Israel’s Supreme Court on Sunday paved the way for the signing of a maritime border deal with Lebanon after it rejected appeals that the pact requires parliamentary approval.
The signing is expected later this Thursday.
Lebanon and Israel, agreed to terms earlier this month on a U.S.-brokered deal to demarcate their disputed maritime border, a step likely to unlock production at Mediterranean gas fields.
Four right-wing Israeli groups mounted legal challenges against the deal, claiming that centrist Prime Minister Yair Lapid was giving away “sovereign” Israeli territory, which requires parliamentary approval.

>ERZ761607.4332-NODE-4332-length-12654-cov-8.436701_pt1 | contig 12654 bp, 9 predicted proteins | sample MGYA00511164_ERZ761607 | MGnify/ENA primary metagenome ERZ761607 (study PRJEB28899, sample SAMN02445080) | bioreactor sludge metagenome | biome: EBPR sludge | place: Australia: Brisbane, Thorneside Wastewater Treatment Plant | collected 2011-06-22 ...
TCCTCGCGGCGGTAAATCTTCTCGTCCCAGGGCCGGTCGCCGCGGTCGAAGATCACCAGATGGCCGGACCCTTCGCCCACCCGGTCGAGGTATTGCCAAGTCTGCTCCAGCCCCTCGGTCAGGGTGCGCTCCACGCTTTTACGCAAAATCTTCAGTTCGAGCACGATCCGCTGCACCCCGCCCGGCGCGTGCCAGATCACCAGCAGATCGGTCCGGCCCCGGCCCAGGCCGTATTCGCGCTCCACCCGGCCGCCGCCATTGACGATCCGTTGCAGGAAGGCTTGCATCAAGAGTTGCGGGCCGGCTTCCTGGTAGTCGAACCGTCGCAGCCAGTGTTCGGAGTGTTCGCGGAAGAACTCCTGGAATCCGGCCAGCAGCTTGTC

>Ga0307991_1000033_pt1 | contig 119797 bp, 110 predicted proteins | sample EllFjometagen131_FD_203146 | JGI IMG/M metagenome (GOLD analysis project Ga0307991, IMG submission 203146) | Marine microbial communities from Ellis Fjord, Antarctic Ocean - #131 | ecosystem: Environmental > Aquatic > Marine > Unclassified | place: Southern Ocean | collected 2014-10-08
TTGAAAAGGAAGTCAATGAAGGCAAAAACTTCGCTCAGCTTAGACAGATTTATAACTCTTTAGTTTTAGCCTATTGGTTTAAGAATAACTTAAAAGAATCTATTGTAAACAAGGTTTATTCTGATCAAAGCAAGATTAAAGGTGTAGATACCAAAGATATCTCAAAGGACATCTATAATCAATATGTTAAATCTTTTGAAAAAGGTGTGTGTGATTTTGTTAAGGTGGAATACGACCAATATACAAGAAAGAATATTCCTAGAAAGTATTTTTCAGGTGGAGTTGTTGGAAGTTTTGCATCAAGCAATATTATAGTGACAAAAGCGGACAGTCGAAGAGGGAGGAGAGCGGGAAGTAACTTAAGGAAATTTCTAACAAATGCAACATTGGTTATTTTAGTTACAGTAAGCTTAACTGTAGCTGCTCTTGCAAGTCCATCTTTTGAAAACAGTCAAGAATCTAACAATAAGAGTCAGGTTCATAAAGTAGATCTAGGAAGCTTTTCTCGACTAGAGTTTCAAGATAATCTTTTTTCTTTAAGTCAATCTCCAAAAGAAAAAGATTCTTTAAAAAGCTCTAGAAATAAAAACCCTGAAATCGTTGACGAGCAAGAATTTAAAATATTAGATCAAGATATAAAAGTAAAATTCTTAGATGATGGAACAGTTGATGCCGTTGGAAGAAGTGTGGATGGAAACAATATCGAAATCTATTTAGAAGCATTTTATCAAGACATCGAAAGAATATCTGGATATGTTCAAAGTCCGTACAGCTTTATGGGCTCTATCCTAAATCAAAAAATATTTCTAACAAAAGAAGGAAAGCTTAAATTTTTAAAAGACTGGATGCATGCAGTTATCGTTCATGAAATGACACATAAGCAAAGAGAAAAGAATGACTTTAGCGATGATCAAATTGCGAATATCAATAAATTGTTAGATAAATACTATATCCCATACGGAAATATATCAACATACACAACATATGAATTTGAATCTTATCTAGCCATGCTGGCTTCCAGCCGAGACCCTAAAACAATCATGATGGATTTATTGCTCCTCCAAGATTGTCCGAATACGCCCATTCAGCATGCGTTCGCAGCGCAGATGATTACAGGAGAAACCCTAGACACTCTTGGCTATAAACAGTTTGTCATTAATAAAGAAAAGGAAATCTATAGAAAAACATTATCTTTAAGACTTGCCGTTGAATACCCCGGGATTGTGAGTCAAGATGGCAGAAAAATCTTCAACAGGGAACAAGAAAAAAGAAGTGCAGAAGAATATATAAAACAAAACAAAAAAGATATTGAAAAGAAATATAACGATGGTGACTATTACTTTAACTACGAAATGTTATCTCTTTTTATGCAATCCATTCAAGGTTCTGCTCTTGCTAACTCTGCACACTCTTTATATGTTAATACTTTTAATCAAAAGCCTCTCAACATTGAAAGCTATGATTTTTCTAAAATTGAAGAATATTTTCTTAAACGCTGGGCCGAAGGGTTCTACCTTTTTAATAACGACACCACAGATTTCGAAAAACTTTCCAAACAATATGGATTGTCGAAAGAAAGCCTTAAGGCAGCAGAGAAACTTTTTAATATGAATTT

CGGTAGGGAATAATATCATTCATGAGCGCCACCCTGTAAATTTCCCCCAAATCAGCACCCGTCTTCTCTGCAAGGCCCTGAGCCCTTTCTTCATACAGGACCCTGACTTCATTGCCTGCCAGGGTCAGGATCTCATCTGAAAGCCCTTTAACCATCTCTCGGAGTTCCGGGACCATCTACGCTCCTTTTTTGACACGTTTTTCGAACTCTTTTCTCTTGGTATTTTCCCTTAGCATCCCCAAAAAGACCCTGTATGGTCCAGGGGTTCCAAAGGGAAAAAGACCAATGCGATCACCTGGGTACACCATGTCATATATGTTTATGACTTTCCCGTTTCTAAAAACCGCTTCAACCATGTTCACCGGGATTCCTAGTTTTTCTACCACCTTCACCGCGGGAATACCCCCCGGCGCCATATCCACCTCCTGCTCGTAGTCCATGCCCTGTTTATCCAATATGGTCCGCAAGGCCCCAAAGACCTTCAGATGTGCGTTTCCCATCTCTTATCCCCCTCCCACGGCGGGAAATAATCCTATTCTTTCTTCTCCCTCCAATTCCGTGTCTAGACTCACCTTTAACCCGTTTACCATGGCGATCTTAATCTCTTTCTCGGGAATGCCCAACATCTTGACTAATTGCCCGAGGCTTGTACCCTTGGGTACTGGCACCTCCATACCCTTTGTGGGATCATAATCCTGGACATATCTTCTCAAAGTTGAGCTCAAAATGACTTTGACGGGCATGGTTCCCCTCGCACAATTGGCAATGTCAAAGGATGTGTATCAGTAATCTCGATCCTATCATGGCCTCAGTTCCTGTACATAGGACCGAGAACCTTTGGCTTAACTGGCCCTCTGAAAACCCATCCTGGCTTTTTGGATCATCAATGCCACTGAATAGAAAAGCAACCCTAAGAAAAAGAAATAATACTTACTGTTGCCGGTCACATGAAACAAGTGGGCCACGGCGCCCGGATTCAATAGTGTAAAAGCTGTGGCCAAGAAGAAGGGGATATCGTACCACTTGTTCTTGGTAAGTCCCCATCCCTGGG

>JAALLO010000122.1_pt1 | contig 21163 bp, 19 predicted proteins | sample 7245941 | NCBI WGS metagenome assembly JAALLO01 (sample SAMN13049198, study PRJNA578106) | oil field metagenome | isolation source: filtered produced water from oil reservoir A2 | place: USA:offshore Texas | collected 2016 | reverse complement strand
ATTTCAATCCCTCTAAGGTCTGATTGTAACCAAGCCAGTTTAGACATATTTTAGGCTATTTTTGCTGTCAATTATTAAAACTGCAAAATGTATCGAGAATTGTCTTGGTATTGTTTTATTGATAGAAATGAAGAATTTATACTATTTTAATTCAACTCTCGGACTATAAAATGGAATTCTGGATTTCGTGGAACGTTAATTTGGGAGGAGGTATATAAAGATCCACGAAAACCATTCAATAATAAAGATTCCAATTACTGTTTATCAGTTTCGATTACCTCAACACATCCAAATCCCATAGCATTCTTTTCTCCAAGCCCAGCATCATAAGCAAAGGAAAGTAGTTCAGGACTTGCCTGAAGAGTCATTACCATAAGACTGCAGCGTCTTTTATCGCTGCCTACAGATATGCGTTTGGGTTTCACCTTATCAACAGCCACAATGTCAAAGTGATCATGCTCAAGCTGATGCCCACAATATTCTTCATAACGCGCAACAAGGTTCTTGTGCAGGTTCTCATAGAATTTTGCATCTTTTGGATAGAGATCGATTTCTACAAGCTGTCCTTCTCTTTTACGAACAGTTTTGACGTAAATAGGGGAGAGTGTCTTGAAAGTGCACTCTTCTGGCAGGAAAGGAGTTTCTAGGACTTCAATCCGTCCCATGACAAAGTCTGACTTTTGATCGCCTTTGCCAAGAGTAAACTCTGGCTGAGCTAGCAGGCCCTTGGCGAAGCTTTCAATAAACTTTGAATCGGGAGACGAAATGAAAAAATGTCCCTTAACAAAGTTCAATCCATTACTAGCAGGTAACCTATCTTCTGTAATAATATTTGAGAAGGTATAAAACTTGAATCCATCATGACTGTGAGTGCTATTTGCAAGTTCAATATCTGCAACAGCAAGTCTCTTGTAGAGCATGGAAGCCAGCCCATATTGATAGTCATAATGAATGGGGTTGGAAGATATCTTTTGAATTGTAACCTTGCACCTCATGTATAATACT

Israel holds elections on November 1, and the petitions additionally argued that agreements to cede territory should not be concluded during an election period.
Israeli and Lebanese reports say the signing will happen this week, with officials from the two sides inking the deal in separate locations.
It will go into force as soon as the United States sends notice confirming it has received from Lebanon and Israel their separate approvals.
The two sides will then deposit maritime border coordinates with the United Nations.
Under the deal, Israel has full rights over the Karish gas field, which is expected to start gas production within weeks.
Lebanon will have full rights to operate and explore the so-called Qana reservoir, parts of which allegedly fall in Israel’s territorial waters, with Israel receiving some revenues.